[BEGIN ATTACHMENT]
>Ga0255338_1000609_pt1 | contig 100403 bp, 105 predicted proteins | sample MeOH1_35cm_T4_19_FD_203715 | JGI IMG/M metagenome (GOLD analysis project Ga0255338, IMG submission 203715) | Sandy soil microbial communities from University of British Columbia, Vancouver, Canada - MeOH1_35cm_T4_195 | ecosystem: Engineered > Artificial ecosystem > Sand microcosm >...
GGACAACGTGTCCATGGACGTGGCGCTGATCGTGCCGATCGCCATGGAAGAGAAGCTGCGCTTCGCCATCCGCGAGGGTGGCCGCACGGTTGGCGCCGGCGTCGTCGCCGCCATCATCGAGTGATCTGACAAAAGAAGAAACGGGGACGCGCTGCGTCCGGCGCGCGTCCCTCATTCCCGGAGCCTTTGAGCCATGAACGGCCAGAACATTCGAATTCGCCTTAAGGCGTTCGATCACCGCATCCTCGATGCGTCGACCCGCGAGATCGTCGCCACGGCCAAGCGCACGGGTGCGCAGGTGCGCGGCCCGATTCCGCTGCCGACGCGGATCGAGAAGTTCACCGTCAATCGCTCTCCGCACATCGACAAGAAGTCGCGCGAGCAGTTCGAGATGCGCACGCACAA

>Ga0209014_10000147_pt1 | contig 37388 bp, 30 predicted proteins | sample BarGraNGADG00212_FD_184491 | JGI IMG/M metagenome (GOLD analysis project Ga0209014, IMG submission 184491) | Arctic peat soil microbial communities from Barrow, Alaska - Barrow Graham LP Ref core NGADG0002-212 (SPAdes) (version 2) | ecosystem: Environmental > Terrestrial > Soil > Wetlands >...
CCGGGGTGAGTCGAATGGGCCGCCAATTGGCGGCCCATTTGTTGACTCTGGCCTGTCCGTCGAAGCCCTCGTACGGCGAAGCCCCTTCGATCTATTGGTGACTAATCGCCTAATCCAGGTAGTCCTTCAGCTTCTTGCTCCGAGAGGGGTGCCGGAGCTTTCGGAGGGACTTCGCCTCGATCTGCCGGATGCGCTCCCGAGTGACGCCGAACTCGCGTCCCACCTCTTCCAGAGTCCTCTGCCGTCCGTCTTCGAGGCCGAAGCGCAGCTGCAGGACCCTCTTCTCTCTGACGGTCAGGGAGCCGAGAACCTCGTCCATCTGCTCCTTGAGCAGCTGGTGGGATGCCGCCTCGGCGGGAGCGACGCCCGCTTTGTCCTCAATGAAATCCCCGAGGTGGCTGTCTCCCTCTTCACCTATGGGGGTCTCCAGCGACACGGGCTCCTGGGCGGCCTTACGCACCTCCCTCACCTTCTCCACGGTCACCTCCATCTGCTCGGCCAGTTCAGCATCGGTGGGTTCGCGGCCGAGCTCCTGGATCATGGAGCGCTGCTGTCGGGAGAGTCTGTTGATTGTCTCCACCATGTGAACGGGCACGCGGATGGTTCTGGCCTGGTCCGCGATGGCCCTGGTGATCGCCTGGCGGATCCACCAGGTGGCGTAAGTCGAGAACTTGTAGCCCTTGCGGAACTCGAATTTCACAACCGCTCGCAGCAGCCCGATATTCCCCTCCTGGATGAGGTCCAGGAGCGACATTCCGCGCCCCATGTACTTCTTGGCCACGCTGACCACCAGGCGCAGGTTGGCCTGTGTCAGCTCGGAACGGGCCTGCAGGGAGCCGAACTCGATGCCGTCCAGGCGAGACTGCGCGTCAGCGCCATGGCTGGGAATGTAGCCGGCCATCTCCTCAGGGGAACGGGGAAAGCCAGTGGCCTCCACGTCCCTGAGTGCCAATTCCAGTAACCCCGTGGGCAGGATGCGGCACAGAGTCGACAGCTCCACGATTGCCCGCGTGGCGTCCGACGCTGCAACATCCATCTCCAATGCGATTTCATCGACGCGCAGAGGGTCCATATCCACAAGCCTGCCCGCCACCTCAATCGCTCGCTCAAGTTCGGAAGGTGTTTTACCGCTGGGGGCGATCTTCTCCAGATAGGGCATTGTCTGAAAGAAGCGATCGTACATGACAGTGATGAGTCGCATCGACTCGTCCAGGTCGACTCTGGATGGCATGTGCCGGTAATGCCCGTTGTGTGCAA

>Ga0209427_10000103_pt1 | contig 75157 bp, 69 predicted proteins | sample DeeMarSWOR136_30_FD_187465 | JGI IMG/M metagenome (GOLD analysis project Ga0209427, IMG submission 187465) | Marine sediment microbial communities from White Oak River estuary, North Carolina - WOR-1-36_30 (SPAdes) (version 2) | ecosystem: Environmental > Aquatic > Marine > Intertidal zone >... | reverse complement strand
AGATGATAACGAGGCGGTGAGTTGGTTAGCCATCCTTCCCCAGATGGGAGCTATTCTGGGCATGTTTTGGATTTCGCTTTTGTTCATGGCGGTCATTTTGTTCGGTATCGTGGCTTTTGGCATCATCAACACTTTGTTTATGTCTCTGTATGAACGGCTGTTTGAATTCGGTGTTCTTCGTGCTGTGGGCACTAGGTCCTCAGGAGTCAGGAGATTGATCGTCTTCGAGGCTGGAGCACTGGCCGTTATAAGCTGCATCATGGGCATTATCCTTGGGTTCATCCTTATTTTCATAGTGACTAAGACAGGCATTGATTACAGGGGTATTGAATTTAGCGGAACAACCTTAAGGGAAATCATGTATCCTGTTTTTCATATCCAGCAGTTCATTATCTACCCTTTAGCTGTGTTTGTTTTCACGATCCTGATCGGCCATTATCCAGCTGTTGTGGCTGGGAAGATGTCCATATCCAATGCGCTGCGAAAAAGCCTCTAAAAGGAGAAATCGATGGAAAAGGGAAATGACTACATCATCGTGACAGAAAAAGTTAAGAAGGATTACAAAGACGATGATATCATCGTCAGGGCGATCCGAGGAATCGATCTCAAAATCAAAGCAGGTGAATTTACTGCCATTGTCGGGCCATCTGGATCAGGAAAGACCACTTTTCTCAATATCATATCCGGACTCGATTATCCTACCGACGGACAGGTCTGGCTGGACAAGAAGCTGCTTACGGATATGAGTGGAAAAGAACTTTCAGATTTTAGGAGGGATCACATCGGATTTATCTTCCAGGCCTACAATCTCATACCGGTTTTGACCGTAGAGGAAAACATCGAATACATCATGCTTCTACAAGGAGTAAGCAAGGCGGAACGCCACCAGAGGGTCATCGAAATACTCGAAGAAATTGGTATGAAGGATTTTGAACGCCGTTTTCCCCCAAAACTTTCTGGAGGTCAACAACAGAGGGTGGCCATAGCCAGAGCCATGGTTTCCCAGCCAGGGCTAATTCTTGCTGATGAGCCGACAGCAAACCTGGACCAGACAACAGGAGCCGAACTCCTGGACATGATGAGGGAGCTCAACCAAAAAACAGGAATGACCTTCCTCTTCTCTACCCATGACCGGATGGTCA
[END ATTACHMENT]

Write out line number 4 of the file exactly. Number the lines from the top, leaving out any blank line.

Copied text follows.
CCGGGGTGAGTCGAATGGGCCGCCAATTGGCGGCCCATTTGTTGACTCTGGCCTGTCCGTCGAAGCCCTCGTACGGCGAAGCCCCTTCGATCTATTGGTGACTAATCGCCTAATCCAGGTAGTCCTTCAGCTTCTTGCTCCGAGAGGGGTGCCGGAGCTTTCGGAGGGACTTCGCCTCGATCTGCCGGATGCGCTCCCGAGTGACGCCGAACTCGCGTCCCACCTCTTCCAGAGTCCTCTGCCGTCCGTCTTCGAGGCCGAAGCGCAGCTGCAGGACCCTCTTCTCTCTGACGGTCAGGGAGCCGAGAACCTCGTCCATCTGCTCCTTGAGCAGCTGGTGGGATGCCGCCTCGGCGGGAGCGACGCCCGCTTTGTCCTCAATGAAATCCCCGAGGTGGCTGTCTCCCTCTTCACCTATGGGGGTCTCCAGCGACACGGGCTCCTGGGCGGCCTTACGCACCTCCCTCACCTTCTCCACGGTCACCTCCATCTGCTCGGCCAGTTCAGCATCGGTGGGTTCGCGGCCGAGCTCCTGGATCATGGAGCGCTGCTGTCGGGAGAGTCTGTTGATTGTCTCCACCATGTGAACGGGCACGCGGATGGTTCTGGCCTGGTCCGCGATGGCCCTGGTGATCGCCTGGCGGATCCACCAGGTGGCGTAAGTCGAGAACTTGTAGCCCTTGCGGAACTCGAATTTCACAACCGCTCGCAGCAGCCCGATATTCCCCTCCTGGATGAGGTCCAGGAGCGACATTCCGCGCCCCATGTACTTCTTGGCCACGCTGACCACCAGGCGCAGGTTGGCCTGTGTCAGCTCGGAACGGGCCTGCAGGGAGCCGAACTCGATGCCGTCCAGGCGAGACTGCGCGTCAGCGCCATGGCTGGGAATGTAGCCGGCCATCTCCTCAGGGGAACGGGGAAAGCCAGTGGCCTCCACGTCCCTGAGTGCCAATTCCAGTAACCCCGTGGGCAGGATGCGGCACAGAGTCGACAGCTCCACGATTGCCCGCGTGGCGTCCGACGCTGCAACATCCATCTCCAATGCGATTTCATCGACGCGCAGAGGGTCCATATCCACAAGCCTGCCCGCCACCTCAATCGCTCGCTCAAGTTCGGAAGGTGTTTTACCGCTGGGGGCGATCTTCTCCAGATAGGGCATTGTCTGAAAGAAGCGATCGTACATGACAGTGATGAGTCGCATCGACTCGTCCAGGTCGACTCTGGATGGCATGTGCCGGTAATGCCCGTTGTGTGCAA